We are able to see how our society applies unattainable standards to women, particularly women of color, through how female celebrities are treated in the public eye. Unfortunately, we too tend to pick apart, judge, and create discourse around female celebrities in a manner rooted in sexism and misogyny. Women in the public eye are often subjected to scrutiny and criticism for their appearances, behavior, and personal lives, in a way that men are not. Consider this: when Miley Cyrus chopped off her hair in 2012, the public turned on her, but if Chris Hemsworth chopped off all his hair, Fox News sure wouldn’t be running a segment about it. Celebrities of color are constantly subjected to racist and derogatory comments, both on and offline, and have been attacked in ways that white celebrities are not.

Meghan Markle, Duchess of Sussex, has been the target of deep-seated racial prejudices within Western society since she first started dating Prince Harry in 2016. When news broke of their relationship, the Daily Star published a headline asking if the Prince would “marry into gangster royalty” and added that she was “straight outta Compton”. Meghan has been subjected to years of stereotyping and pure hatred that her white counterpart, Kate Middleton, was not. When Middleton was pregnant, the Daily Mail published a story with the headline “Not long to go! Pregnant Kate tenderly cradles her baby bump while wrapping up her royal duties ahead of maternity leave – and William confirms she’s due ‘any minute now’”. However, when Markle was pregnant, Daily Mail published a story with the headline “Why can’t Meghan Markle keep her hands off her bump? Experts talk about the question that has got the nation talking: Is it pride, vanity, acting – or a new age bonding technique?”. The double standard is obvious – Markle couldn’t even hold her baby bump without angering British tabloids jutting in to say a nasty word.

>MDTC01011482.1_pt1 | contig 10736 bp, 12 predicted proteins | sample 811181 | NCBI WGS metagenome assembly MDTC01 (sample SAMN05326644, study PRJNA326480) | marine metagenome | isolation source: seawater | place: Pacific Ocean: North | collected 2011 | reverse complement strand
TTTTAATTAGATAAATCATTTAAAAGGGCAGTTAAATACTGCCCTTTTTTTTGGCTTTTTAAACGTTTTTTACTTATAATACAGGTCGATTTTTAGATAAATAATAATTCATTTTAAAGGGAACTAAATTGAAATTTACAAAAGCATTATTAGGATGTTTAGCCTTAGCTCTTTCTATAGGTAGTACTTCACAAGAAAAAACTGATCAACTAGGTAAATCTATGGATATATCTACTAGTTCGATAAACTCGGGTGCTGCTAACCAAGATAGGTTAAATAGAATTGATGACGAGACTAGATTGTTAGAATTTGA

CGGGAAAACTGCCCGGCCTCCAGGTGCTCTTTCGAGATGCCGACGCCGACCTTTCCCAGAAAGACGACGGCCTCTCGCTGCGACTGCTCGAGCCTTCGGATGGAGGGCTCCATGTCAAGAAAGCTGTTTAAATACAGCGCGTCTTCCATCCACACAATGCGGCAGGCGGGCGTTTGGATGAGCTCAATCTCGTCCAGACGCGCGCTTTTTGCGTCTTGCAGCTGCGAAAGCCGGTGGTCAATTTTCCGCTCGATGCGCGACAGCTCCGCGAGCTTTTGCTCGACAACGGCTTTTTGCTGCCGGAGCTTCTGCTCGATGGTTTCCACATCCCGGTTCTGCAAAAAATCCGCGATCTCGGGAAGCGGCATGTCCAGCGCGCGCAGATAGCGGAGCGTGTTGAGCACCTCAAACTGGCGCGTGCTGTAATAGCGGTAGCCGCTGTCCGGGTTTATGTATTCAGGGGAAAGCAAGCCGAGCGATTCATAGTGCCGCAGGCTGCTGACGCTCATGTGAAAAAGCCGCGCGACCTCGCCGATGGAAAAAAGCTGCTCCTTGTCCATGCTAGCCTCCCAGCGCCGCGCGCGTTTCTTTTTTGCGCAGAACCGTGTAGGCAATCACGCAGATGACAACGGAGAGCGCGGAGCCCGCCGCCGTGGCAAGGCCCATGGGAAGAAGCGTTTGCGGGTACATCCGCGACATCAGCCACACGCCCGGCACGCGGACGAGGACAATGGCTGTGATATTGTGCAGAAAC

It’s evident that the culture of celebrity isn’t benefiting anyone and seeks to perpetuate implicit bias and the status quo. With the public suffering more than ever from impossible-to-reach beauty standards set by celebrities who themselves are chained to said standards by the public, it’s really just a vicious cycle of horror. So why do we keep internalizing it? Why do we let it flow through our society as a terminal undercurrent, letting fame taint our newspapers, subway ads, and style identity? The current form of “celebrity” is unsustainable. Next time you find yourself commenting something critical on a post about a celebrity, keep in mind that you’re enforcing a toxic culture. The necessary course of action is to not only abolish the harm celebrity culture provokes, but also to devalue the celebrity as we know it. When you’re consuming media, try to scroll past celebrity gossip and sensationalism. Unfollow the Kardashians, what do they bring into your life anyway? Focus on niche creators, people with talent and craft. Remember that on social media, it’s never what it seems and as consumers, we need to get better at discerning fact from fiction. Let’s start phasing out celebrity culture.